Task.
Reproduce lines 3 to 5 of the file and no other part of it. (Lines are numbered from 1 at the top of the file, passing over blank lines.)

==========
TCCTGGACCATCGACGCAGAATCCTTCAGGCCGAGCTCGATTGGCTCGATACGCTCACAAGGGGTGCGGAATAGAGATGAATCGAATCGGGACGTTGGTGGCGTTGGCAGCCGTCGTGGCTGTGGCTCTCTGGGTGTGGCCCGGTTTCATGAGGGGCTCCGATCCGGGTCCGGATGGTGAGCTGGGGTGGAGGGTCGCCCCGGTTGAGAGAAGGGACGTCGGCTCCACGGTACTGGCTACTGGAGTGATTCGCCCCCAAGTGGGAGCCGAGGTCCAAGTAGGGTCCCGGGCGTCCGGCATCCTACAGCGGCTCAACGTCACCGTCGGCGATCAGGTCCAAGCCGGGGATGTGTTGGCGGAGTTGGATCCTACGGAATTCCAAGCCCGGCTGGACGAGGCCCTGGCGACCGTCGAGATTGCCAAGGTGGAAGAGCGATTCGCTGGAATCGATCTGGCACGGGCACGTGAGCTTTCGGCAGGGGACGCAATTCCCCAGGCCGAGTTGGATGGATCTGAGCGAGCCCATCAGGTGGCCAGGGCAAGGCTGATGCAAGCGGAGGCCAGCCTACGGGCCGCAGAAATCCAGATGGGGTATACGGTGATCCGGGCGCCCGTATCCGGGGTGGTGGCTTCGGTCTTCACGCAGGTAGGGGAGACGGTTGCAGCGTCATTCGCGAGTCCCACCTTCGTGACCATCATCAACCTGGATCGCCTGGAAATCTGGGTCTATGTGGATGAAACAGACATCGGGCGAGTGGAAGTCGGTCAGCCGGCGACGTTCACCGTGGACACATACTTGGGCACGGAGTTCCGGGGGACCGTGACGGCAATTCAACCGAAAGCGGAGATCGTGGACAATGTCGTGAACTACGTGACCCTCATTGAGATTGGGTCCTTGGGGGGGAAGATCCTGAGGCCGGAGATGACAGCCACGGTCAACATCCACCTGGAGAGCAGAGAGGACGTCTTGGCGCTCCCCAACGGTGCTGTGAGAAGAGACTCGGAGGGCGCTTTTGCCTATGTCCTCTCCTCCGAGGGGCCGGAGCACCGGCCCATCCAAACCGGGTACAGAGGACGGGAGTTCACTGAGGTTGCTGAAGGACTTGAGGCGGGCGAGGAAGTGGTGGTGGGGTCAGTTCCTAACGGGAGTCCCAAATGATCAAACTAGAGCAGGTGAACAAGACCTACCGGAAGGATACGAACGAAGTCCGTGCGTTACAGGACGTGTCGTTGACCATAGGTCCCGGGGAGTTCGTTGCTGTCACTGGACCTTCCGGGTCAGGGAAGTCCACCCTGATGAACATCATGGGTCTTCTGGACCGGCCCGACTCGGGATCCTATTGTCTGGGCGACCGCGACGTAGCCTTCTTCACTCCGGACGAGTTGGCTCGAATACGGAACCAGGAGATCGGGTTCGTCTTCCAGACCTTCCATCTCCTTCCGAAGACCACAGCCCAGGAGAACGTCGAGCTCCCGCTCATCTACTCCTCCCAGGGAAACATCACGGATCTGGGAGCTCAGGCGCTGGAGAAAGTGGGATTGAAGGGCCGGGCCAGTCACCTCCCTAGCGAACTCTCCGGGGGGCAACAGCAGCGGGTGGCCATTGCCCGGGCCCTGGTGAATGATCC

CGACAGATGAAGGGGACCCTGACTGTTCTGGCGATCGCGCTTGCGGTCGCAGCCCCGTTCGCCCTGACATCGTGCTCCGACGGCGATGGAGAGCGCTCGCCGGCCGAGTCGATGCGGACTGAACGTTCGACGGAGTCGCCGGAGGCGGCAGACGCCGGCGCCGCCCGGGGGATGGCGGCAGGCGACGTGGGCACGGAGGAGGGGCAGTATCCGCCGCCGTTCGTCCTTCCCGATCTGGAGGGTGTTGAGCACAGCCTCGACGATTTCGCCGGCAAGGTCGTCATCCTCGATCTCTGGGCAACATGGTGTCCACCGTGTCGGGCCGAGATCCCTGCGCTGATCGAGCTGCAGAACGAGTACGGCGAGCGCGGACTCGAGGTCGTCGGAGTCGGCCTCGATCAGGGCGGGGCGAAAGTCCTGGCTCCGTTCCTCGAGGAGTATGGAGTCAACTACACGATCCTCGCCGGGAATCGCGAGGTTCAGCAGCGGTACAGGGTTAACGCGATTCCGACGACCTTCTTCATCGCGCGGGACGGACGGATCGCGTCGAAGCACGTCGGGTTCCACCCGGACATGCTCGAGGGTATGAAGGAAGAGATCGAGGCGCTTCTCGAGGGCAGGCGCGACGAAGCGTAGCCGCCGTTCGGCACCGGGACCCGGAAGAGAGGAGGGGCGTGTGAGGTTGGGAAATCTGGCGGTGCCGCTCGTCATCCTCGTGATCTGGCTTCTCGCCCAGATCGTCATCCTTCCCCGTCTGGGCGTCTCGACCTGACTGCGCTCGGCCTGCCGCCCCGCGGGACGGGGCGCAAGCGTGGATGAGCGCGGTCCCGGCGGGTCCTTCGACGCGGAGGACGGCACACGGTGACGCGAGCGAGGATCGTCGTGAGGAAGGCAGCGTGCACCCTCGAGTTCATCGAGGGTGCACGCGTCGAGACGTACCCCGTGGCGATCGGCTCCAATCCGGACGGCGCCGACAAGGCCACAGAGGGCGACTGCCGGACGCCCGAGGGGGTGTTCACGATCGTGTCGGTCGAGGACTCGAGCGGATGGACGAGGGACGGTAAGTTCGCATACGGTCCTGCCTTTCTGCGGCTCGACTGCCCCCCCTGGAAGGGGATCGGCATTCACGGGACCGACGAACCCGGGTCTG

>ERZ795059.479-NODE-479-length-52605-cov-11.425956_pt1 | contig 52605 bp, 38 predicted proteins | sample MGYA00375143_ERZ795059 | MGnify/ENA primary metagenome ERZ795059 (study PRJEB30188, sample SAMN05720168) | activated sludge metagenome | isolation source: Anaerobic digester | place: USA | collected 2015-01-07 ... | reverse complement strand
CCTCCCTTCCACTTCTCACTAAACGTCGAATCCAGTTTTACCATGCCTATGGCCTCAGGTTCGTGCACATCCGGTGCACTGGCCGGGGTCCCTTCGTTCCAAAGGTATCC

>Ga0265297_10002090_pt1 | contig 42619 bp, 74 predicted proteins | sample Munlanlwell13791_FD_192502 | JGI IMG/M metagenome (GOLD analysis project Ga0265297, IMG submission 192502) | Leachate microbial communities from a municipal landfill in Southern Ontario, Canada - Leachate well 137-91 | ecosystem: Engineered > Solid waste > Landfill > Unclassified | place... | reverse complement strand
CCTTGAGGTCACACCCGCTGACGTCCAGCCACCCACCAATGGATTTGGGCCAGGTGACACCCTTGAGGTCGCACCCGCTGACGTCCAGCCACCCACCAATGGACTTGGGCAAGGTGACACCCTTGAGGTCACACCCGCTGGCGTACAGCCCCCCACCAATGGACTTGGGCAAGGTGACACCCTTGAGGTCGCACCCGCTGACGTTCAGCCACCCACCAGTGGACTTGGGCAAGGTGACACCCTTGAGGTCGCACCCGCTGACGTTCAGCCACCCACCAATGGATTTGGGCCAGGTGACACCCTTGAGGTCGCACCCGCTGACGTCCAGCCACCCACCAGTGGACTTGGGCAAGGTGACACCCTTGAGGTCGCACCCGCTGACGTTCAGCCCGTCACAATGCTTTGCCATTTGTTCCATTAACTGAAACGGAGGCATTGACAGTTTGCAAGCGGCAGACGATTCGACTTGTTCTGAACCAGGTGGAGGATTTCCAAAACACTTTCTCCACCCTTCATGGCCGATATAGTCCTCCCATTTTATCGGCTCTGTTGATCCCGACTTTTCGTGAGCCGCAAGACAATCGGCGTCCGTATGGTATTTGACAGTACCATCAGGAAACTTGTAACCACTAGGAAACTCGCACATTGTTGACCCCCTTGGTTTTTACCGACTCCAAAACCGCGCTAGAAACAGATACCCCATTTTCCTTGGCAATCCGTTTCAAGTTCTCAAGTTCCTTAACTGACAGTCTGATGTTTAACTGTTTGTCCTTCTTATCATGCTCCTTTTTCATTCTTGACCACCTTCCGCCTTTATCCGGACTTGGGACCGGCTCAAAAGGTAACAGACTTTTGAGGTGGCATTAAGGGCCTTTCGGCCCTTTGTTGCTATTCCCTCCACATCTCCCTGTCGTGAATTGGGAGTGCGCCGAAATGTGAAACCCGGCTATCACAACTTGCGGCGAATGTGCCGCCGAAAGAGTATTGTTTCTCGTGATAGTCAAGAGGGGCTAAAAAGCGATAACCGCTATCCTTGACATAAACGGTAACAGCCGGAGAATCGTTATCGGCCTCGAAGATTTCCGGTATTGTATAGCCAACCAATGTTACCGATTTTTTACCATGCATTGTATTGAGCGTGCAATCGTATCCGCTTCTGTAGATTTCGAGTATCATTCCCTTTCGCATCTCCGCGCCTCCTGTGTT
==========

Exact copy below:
>ERZ795059.479-NODE-479-length-52605-cov-11.425956_pt1 | contig 52605 bp, 38 predicted proteins | sample MGYA00375143_ERZ795059 | MGnify/ENA primary metagenome ERZ795059 (study PRJEB30188, sample SAMN05720168) | activated sludge metagenome | isolation source: Anaerobic digester | place: USA | collected 2015-01-07 ... | reverse complement strand
CCTCCCTTCCACTTCTCACTAAACGTCGAATCCAGTTTTACCATGCCTATGGCCTCAGGTTCGTGCACATCCGGTGCACTGGCCGGGGTCCCTTCGTTCCAAAGGTATCC

>Ga0265297_10002090_pt1 | contig 42619 bp, 74 predicted proteins | sample Munlanlwell13791_FD_192502 | JGI IMG/M metagenome (GOLD analysis project Ga0265297, IMG submission 192502) | Leachate microbial communities from a municipal landfill in Southern Ontario, Canada - Leachate well 137-91 | ecosystem: Engineered > Solid waste > Landfill > Unclassified | place... | reverse complement strand